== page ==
With these words, Moses and Aaron left Pharaoh, who was seething with rage.

The Passover Sacrifice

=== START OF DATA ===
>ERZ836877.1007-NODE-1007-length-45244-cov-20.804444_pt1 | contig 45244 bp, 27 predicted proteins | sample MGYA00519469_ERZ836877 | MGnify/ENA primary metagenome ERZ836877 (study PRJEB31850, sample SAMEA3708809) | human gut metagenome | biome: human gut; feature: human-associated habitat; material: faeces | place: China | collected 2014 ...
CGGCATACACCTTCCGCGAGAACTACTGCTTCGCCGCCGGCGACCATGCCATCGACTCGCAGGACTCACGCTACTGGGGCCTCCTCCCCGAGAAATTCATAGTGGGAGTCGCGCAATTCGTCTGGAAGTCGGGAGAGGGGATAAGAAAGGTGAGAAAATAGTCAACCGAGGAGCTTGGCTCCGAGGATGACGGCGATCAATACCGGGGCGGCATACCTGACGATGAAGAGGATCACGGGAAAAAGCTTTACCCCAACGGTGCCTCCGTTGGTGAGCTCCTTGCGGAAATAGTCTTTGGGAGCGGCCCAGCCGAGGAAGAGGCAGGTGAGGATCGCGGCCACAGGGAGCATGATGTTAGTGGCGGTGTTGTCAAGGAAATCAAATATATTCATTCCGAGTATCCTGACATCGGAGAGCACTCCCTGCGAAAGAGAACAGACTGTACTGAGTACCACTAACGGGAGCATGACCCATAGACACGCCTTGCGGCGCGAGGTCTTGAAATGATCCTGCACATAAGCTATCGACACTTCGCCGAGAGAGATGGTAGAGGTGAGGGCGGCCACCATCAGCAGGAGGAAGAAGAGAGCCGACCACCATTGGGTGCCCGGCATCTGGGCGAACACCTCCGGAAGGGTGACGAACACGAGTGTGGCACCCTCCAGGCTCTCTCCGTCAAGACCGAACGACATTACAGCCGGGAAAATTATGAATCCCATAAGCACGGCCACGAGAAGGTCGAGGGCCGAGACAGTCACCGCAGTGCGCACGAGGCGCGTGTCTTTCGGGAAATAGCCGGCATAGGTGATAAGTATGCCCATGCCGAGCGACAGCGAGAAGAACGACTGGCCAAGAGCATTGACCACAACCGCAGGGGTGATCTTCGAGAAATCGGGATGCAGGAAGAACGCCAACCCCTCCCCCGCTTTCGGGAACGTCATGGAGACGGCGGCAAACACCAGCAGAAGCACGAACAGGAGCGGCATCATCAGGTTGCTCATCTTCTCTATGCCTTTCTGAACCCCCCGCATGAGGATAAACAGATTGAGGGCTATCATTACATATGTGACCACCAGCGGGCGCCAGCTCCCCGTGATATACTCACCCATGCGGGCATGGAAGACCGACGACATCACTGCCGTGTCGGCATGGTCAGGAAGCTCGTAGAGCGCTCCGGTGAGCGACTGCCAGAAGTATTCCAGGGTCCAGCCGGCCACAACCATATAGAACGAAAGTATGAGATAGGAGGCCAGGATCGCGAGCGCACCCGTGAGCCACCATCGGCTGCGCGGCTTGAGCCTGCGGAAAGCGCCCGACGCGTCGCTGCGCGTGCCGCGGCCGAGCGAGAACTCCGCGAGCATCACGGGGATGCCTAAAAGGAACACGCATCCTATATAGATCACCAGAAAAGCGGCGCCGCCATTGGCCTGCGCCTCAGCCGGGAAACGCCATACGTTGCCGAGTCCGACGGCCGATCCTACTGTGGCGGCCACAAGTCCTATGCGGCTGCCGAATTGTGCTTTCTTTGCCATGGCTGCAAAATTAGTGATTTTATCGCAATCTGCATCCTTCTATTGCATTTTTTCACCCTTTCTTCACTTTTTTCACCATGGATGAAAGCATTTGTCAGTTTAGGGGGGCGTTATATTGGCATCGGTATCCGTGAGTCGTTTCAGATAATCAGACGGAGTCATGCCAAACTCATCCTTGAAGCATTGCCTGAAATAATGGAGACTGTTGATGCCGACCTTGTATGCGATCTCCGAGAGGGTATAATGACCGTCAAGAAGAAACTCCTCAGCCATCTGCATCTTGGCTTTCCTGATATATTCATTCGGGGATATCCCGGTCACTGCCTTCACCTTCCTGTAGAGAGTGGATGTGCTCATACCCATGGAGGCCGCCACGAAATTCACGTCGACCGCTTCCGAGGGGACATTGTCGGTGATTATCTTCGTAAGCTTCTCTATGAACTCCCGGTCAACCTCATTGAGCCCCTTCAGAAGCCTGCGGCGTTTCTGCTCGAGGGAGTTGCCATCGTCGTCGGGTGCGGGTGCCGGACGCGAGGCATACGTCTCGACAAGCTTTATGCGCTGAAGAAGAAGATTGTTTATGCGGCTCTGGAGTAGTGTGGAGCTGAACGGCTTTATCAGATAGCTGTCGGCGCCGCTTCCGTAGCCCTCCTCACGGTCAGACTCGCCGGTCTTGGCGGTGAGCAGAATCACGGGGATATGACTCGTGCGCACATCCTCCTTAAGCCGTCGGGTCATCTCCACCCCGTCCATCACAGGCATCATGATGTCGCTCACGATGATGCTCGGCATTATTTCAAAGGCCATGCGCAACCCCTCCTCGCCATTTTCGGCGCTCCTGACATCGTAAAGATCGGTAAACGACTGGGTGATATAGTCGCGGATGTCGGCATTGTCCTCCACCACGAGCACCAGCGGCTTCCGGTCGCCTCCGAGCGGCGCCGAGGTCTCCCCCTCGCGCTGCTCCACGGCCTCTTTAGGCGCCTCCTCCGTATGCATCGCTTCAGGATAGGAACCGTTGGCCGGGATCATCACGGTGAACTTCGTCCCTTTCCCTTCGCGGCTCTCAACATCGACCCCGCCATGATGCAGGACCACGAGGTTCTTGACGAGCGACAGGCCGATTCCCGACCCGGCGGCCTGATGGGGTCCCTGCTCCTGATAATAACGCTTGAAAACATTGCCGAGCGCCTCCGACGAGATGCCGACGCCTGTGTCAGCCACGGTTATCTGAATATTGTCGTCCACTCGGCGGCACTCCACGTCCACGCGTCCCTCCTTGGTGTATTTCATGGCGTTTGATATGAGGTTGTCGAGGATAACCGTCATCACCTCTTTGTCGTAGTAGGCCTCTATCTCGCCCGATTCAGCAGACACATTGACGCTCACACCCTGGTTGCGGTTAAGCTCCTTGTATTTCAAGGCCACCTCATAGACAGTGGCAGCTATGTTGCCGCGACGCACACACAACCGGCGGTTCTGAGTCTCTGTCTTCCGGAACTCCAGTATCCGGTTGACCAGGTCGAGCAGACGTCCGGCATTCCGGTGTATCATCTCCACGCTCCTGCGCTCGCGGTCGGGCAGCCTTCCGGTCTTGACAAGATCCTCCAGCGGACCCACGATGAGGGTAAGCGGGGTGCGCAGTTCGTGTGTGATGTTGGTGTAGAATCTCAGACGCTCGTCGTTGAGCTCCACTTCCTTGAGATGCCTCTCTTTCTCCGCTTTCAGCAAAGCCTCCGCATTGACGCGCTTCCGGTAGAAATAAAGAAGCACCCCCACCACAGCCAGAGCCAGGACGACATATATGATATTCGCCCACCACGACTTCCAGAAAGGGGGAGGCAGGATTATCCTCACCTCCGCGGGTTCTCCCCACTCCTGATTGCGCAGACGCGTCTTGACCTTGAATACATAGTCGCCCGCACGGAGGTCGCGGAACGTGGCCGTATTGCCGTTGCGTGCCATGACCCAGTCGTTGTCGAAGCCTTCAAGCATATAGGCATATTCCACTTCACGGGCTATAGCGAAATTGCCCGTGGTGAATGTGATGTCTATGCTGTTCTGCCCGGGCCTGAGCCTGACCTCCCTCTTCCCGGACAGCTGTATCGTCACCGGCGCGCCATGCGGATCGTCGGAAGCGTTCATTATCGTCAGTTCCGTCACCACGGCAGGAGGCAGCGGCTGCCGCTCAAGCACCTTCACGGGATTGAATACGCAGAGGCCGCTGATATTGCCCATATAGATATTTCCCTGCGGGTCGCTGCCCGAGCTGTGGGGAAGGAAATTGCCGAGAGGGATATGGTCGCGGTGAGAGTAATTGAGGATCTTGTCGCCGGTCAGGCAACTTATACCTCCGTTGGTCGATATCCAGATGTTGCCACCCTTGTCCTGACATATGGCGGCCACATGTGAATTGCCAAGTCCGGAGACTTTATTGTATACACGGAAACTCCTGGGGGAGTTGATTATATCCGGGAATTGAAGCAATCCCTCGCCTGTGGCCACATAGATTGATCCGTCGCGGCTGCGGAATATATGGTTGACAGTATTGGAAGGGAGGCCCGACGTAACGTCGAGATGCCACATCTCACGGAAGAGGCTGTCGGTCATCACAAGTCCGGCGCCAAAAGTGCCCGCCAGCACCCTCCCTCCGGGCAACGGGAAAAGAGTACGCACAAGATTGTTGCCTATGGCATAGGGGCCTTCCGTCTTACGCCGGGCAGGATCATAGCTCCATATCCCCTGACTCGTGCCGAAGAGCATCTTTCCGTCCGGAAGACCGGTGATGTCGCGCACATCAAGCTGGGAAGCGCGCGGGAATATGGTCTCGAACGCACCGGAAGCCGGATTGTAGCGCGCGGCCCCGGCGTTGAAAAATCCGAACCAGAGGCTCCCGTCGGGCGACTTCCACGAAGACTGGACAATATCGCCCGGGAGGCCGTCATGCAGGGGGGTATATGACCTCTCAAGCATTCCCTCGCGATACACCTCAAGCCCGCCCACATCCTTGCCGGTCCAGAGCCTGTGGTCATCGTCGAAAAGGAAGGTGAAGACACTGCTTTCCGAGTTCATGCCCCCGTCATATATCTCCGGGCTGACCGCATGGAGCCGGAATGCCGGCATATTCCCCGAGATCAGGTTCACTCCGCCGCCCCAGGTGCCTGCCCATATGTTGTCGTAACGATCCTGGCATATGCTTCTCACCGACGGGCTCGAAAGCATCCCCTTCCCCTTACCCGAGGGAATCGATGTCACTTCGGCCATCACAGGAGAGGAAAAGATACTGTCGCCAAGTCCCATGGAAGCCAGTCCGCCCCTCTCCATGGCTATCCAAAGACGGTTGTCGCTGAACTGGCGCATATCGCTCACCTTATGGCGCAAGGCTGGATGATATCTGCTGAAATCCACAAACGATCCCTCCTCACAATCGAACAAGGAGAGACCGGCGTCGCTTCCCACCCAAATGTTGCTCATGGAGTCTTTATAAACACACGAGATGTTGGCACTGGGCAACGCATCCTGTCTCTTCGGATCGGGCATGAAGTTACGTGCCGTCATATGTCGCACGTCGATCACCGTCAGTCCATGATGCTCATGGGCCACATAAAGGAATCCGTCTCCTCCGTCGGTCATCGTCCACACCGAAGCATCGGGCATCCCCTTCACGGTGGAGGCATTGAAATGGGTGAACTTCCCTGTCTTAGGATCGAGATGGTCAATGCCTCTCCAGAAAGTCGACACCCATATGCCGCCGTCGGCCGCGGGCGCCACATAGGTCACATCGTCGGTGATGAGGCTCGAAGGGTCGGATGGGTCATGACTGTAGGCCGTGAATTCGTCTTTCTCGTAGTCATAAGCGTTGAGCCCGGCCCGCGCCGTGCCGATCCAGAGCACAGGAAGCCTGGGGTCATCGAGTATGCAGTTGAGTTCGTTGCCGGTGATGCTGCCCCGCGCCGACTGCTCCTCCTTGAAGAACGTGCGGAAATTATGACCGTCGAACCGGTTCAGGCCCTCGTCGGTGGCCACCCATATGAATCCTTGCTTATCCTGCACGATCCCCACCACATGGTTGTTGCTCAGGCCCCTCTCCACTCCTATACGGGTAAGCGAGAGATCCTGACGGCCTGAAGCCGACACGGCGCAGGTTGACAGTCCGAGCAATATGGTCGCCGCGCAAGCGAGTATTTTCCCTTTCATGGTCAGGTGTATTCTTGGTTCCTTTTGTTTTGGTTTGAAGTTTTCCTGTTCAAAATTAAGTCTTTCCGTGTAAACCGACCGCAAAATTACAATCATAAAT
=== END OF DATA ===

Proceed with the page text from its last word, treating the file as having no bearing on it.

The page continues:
On the first day of the month of Nissan, two weeks before the Exodus from Egypt, G‑d said to Moses and Aaron: "This month shall be to you the head of the months; to you it shall be the first of the months of the year. Speak to the entire community of Israel, saying (Exodus 12:2-31), "On the tenth of this month, let each one take a lamb for each parental home, a lamb for each household." On the tenth of this month, let each one take a lamb... a lamb for each household... . a lamb for a household . . . And you shall keep it for inspection until the fourteenth day of this month... And this is how you shall eat it: your loins girded, your shoes on your feet, and your staff in your hand; and you shall eat it in haste it is a Passover sacrifice to the L-rd... And I will see the blood and skip over you, and there will be no plague to destroy [you] when I smite the [people of the] land of Egypt. And this day shall be for you as a memorial, and you shall celebrate it as a festival for the L-rd; throughout your generations, you shall celebrate it as an everlasting statute. For seven days you shall eat unleavened bread, but on the preceding day you shall clear away all leaven from your houses... And it will come to pass if your children say to you, +What is this service to you?' you shall say, It is a Passover sacrifice to the L-rd, for He passed over the houses of the children of Israel in Egypt when He smote the Egyptians, and He saved our houses!"